The 12th century cloister has been reconstructed based on the few surviving arches—Ganagobie is now very much like it was in the late High Middle Ages.
Thirty kilometres north of Cadarache, the Benedictine monastery of Ganagobie stands on a perfectly flat plateau overlooking the Durance Valley. The place has often been described as "an island in the sky," and an island it is ... lost in the soft waves of the hills and the mist rising from the river.
On a clear day, the view extends to the distant peaks of the southern Alps as far as Mount Viso on the Italian border. In all directions the panorama is spectacular. A thousand years ago, the place attracted monks seeking beauty and solitude. Sometime around the year 950, a church and a monastery were built and a Benedictine community established.
Monks lived, worked and prayed here throughout the Middle Ages, the Renaissance and up to the French Revolution at which time they were expelled, the buildings partly demolished and sold as "National Property." For the first time in 800 years, the plateau was deserted. Nearly a century would pass before the religious community would be revived, monks reinstalled and the first, timid reconstruction work carried out.
''I groped my way through the colours as one gropes his way to Paradise,'' says Father Kim En Jung, the Korean-born contemporary artist who designed and produced the church's stained glass windows.
For most of the twentieth century, the monastic community—at times reduced to a single member!—lived on the half-ruined, half-rebuilt premises. While Ganagobie was drawn into deeper and deeper solitude, other monks belonging to the same Benedictine order were facing a different problem: their Abbey at Hautecombe in Savoy, the burial place for Italian kings, was being overwhelmed by tourists. By the mid-1980s, the situation had become unbearable: the Benedictine monks at Hautecombe, for whom silence and quietude was so essential, decided to move to Ganagobie.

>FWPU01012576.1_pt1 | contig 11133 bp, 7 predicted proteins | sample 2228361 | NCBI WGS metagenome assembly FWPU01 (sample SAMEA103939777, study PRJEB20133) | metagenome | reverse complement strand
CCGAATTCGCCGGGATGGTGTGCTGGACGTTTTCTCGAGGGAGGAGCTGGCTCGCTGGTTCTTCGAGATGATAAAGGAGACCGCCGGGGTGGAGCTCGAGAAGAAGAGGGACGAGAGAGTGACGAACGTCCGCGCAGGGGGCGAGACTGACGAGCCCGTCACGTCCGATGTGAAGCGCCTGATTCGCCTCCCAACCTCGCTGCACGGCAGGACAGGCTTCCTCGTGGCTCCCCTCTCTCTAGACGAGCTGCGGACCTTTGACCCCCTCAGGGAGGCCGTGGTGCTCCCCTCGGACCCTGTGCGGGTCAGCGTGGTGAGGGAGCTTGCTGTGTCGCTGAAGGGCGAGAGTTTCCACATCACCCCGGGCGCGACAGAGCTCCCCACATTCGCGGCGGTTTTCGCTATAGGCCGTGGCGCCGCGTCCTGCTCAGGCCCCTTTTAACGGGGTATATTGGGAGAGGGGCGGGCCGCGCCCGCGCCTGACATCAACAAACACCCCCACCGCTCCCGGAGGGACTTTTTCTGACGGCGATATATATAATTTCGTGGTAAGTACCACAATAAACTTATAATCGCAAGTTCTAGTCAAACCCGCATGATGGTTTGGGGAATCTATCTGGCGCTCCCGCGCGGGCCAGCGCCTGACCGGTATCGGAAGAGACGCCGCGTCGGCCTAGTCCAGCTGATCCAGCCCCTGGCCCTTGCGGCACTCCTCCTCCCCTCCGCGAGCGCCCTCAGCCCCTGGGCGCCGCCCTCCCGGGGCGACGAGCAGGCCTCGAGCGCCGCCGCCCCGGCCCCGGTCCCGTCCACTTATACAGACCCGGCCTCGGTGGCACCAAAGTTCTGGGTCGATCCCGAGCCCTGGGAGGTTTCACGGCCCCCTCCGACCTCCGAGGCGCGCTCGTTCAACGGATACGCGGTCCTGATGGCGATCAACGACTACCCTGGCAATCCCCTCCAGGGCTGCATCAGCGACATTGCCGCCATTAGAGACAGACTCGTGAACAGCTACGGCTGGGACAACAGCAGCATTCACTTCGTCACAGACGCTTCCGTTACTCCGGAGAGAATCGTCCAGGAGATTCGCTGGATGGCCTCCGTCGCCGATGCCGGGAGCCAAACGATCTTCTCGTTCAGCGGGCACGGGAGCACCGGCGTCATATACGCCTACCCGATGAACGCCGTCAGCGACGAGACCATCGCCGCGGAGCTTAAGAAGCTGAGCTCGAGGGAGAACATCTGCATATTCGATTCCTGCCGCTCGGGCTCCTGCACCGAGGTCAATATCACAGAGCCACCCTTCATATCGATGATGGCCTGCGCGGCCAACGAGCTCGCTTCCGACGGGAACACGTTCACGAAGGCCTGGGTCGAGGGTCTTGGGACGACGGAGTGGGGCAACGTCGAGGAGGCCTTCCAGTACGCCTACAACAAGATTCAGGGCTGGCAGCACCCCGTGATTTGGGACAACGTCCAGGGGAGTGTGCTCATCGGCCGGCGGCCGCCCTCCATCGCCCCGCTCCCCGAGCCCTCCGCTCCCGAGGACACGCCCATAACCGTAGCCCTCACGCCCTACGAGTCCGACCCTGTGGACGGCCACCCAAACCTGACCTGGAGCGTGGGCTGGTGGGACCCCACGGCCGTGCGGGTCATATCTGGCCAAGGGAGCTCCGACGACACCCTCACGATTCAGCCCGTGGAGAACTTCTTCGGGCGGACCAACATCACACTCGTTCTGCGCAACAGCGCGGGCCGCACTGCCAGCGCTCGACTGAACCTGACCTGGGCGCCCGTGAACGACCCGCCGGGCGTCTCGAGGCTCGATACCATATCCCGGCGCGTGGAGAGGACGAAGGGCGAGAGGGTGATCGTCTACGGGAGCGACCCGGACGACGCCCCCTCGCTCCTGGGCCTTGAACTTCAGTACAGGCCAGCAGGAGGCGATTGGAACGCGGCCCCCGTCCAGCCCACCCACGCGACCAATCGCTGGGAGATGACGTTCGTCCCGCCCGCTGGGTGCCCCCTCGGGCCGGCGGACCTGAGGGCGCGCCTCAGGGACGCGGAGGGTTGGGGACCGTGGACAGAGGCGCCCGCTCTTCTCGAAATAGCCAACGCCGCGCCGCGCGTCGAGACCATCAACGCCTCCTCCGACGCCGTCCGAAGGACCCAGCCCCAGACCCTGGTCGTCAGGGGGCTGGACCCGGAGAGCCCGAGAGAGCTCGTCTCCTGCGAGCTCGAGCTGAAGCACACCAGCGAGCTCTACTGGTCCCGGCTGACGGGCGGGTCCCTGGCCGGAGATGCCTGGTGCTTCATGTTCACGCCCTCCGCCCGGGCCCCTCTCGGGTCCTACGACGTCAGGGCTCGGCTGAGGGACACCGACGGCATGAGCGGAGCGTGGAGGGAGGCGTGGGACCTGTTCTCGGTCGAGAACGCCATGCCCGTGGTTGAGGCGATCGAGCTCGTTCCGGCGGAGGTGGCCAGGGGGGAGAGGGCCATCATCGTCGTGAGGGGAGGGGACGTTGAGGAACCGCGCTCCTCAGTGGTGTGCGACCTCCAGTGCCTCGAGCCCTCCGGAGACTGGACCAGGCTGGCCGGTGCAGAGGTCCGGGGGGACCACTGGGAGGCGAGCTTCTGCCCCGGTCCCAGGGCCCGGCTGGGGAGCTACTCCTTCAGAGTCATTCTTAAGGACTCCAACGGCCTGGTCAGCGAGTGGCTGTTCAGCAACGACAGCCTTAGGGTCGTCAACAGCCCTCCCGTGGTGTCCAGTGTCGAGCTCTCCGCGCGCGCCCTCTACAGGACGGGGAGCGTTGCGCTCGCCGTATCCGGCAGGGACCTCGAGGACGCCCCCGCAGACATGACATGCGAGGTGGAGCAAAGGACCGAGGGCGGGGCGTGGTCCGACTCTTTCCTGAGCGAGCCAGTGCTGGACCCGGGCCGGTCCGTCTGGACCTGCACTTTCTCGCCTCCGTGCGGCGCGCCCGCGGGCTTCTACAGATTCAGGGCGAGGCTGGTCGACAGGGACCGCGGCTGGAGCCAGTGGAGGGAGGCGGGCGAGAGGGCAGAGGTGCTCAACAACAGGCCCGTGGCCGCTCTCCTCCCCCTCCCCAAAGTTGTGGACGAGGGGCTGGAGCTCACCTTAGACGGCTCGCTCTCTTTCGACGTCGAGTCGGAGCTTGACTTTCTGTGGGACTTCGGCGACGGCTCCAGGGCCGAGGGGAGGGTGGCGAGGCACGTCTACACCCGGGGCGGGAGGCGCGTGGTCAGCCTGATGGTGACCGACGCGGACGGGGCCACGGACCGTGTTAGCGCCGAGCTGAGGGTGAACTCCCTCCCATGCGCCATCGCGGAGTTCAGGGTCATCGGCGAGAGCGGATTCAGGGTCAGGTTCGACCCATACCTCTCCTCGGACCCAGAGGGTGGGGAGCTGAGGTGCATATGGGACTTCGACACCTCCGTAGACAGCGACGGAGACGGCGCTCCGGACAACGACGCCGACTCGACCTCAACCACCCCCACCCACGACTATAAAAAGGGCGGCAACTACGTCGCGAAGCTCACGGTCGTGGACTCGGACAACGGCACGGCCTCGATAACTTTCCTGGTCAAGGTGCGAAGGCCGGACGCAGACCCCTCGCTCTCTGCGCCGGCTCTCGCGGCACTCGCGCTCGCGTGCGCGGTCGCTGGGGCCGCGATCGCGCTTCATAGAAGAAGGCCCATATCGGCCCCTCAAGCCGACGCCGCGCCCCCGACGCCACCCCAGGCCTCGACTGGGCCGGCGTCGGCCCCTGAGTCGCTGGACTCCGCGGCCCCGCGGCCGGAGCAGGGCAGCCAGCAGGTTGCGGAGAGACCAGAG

"We spent five years cleaning up the ruins and rebuilding," explains Dom Michel Pascal, abbot at the time of the community. "Thanks to a recently passed law, we managed to get funds from private companies and launch a real restoration."
Ganagobie now is very much like it was in the late High Middle Ages. The 12th century cloister has been reconstructed based on the few surviving arches, and the old church's 72 square foot mosaic and its bestiary of fabulous animals, the largest in France, has been beautifully restored.
Standing at the edge of the ''island in the sky'', Dom Michel Pascal, the Abbot emeritus of the monastery of Ganagobie.
Although living according to community rules formulated more than fifteen centuries ago, the twelve monks of Ganagobie are men of the twenty-first century. They use cell phones, have email addresses and surf the Internet. And when faced with the replacement of the church's long-gone stained glass windows, they chose a resolutely contemporary option: they turned to a Dominican monk, the famed Korean-born artist Kim En Jung.
Father Kim spent several weeks at Ganagobie studying the way light penetrated the church nave at different hours of the day. Back at his workshop in Chartres—a stained-glass world capital if there is one—he used enamel and glass-powder baking techniques to produce nine windows, completing his work in 2006.
"I groped my way through the colours as one gropes his way to Paradise," says the artist. In sharp contrast with the thousand-year-old stones of the church walls, his work has brought a final touch to the centuries-long process of restoring Ganagobie.